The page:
A belligerent McHenry County College Board President George Lowe did his best to suck up all the oil that a peacemaking MCC President Walt Packard spread in anticipation of a re-approach to Crystal Lake zoning authorities for permission to build upon up to 50% of the college’s watershed property, including the optioned 56-acre Gilger property.
After a discussion of the college’s master plan by MCC official Brian Sager, who doubles as Woodstock Mayor, and how there may be 1,000 more August 2009 students in the pipeline at area high schools, the discussion moved to the property next door.
Kathy Plinske then started talking about percentages of college land with and without the Gilger purchase.
After his staff laid the groundwork, Packard put on the table
“whether it is in the best interest of the college to purchase the Gilger property. I turn to the board to see where we stand on this.
”Lowe began calmly enough,
“We’ve asked for 50%. I think we still need 50%. We cannot just sit here and do nothing. We’ve already filed the paperwork.”
The paperwork was buying an legal notice ad that will appear in today’s Northwest Herald saying the college will be at the Crystal Lake Planning and Zoning Board on February 6th with hopes of going to the city council on Feb. 19th.
“It’s not a Planned Unit Development,” Packard stressed.
“I think we have to ask for the variance on the watershed,” Lowe continued.
“I think the 5-year plan (which had been discussed earlier without audience members being able to see any part of it) shows we have the necessary resources to buy that property,” Packard explained.
“I think we can get from the city council what we need. I think there’s a consensus that we proceed.”
Board attorney Sandy Kerrick pointed out that two said that they would vote for it. (I was unsure whether she was talking about council members or planning commission members, but, considering she all the planning commission members opposed the baseball stadium plan, I believe she was referring to council members.)
“Do you want a consensus?” Trustee Carol Larson asked.
Then came the “my way or the highway statement.”
“Either they want the campus here or they don’t. It’s their ballgame. Pardon the pun.”
This doesn’t incorporate any PUD,” Packard said, jumping in, trying to lower the tone of the rhetoric.
“We have to have some guarantee we can use the property,” Lowe continued.
She said she wanted to talk to Crystal Lake City Attorney John Cowlin today.
“It’s strictly on one variation (to) impervious(ness) on the watershed.”
“Whatever we do will require a PUD,” Packard added. “They already said we can do this much. Anything we do to Gilger will be 10-15 years out.
“(We are) try(ing) to see we have access to Ridgefield Road and be close to the rail stop to make it easy for them to get from the (train station),” the college president continued.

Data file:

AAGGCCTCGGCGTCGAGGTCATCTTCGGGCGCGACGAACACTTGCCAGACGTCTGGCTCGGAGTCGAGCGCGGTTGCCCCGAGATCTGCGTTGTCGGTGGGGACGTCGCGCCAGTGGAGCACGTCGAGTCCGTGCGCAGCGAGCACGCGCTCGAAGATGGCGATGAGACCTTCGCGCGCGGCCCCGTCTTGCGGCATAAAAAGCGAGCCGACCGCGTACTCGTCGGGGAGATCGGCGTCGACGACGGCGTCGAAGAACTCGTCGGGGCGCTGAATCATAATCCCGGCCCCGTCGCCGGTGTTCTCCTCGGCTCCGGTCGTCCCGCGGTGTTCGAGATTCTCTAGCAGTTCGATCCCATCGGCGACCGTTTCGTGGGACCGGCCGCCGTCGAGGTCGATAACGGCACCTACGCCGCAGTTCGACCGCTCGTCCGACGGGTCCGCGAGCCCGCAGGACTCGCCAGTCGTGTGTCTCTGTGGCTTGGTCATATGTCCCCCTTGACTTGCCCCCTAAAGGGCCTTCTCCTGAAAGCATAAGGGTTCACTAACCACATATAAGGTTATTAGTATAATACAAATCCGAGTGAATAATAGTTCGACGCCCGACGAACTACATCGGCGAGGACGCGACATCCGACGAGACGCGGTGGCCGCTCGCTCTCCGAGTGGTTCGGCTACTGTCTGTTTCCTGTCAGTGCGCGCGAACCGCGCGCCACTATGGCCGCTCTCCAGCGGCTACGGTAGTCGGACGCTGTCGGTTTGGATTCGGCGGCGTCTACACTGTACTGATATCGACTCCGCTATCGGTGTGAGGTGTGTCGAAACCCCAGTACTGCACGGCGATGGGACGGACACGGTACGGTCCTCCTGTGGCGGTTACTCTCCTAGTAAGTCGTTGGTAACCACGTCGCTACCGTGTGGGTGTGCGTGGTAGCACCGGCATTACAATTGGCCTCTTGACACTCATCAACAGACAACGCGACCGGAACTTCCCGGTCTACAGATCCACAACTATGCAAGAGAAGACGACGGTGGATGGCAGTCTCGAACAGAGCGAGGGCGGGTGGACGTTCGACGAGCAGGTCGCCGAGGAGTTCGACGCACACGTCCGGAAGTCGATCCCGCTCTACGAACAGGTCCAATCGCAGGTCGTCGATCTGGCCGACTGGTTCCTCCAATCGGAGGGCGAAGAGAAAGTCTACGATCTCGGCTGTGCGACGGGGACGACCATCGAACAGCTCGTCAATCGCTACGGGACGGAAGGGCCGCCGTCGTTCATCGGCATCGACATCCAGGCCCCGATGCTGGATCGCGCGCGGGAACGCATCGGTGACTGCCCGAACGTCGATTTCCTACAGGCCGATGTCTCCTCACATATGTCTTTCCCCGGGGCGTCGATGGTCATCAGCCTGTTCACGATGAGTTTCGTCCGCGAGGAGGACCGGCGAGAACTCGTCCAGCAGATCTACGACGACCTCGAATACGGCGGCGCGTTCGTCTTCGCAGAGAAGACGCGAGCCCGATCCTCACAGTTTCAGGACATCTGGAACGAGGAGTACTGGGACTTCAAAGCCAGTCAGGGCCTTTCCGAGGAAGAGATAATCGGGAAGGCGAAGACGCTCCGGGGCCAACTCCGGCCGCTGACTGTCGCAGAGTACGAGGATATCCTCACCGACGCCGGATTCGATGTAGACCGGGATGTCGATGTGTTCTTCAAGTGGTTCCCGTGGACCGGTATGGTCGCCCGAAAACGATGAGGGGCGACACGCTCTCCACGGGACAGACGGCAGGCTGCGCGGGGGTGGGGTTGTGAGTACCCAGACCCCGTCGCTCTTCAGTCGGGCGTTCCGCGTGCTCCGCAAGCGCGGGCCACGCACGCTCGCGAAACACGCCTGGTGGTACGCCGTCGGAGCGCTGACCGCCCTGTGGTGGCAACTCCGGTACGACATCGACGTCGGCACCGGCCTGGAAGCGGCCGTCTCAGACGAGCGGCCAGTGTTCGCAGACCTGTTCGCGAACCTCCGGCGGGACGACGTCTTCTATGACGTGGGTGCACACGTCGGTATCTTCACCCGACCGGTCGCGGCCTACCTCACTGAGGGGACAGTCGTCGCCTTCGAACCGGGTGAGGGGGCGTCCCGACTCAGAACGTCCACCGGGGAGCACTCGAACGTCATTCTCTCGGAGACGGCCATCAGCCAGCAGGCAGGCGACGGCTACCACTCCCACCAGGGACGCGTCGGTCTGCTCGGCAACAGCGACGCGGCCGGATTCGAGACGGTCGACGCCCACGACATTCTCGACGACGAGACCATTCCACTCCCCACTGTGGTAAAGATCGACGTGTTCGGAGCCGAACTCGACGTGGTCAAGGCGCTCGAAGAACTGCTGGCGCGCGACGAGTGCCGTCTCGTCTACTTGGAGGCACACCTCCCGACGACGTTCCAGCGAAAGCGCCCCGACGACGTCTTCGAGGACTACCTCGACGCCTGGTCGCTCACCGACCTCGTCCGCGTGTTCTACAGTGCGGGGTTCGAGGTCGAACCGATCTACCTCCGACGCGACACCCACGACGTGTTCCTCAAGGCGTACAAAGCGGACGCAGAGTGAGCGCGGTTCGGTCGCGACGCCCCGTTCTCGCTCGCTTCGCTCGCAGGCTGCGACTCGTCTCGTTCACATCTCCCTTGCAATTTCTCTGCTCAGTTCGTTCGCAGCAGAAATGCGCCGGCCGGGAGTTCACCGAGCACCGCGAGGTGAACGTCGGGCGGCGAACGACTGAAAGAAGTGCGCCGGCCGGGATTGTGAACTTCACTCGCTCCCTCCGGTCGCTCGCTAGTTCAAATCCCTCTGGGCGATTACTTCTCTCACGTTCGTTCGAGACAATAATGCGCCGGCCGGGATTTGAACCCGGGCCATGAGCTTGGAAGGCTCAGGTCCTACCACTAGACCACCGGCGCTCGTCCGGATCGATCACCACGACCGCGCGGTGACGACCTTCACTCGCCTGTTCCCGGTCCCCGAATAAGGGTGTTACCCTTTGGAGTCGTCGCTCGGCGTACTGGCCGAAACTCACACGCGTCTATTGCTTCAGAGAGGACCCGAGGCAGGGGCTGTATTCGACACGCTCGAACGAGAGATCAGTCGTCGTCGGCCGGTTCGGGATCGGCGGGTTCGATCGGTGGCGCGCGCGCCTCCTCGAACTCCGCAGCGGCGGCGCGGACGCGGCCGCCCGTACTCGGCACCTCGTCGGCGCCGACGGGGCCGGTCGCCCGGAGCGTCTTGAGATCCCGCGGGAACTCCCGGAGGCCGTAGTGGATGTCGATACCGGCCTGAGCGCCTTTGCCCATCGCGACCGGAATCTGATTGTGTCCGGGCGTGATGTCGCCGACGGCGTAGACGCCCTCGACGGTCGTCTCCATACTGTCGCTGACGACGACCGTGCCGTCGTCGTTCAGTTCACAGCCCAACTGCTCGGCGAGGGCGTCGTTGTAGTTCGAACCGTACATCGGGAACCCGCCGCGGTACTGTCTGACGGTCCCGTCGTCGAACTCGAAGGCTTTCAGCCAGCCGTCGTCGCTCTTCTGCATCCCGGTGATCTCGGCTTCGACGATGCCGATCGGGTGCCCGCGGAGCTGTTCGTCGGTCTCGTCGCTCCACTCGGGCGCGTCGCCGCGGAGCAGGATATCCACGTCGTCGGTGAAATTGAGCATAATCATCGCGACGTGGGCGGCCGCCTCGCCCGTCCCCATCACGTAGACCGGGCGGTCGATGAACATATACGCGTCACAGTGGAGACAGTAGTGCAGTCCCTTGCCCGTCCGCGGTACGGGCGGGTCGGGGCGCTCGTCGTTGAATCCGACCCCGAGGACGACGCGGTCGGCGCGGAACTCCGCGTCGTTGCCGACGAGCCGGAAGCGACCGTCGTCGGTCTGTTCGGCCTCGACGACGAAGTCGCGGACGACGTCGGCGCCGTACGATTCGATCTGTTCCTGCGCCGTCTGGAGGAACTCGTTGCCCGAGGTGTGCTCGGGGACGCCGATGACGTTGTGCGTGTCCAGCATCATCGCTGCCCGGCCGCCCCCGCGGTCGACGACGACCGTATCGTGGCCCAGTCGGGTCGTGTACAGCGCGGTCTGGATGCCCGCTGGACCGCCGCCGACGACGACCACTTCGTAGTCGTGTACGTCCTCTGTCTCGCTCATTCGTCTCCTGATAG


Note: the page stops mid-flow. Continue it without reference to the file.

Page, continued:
“McHenry County College is presently (identified) as a watershed district. It has to be by a PUD. It is black and white.
“We really didn’t do the last one that way..
“I don’t anticipate there would be any problems with regular buildings,” Kerrick continued.
“Probably yes,” Lowe answered.
“I want some assurance we get what we want,” Larson interjected.
“If we don’t have very clear direction from the city (doesn’t think she would be in favor of the purchase.) I would assume the city would approve 50%,” Trustee Barbara Walters added.
Trustee Donna Kurtz said she had heard some members of the zoning commission say, “If I knew this was for education only, I would vote for what you want.”
“We have a right to have that voted up or down,” Kerrick stated.
And, if it fails, “Mr. Gilger will have to re-zone his own land for a subdivision or whatever,” the lawyer continued.
“The only issue on the 50% coverage is whether we can do 50% without (damaging) the watershed.”
“I think there’s a good (chance) they’ll make that caveat,” Kurtz said.
“What I’ve heard is that if it’s education specific, they’ll be for it.”
”If they want caveats, I’m not for it.
“The city council all heard what (we presented). It’s about education. If they didn’t get it, that’s their problem.
”If Crystal Lake doesn’t see…then this will happen somewhere else in the county,” Walters added.
“I think we can keep our attention on purchasing this piece of property,” college President Packard said calmly.
“Will you allow us the variance?” suggesting the council should look at what is on the property now.
“…for whatever the college deems appropriate for its campus,” Lowe said, finishing Packard’s sentence.
“(The question is) whether we have the engineering data to prove we won’t endanger the lake,” Kerrick said.
And, then Kerrick dropped what unknown folks at city hall had told her:
”Right now what the city is suggesting we do is concentrate on this.”
“These people are essentially obliged to follow up.”
That, of course, does not reveal what the next step would be.
“Yes,” Packard replied.
“I am not as concerned (about) the 50% as some other members,” Summers said, saying he trusted future trustees.
“I would rather not be going into a zoning hearing having it turn into a showdown,”
Again trying to reach consensus, Packard asked, “My sense is that you want us at least to try to get it zoned.”
He pointed out that the time line required that the legal ad be put in the paper yesterday morning (before getting board approval).
“It’s imperative to get the 50%. If we have grown this much in 40 years, think of how much we’ll grow in the next 40 years,” Walters said. “If we’re not going to plan on building on this (property, we’ll build elsewhere.)”
Then something new and completely different popped up in the discussion:”
It may be the thing we have to do is become a residential campus. It hasn’t worked elsewhere.”
Only Harper College has tried to convert from a junior college to a four-year institution.
And the board adjourned into secret session.
Tomorrow, what the board and three outsiders did at that closed session.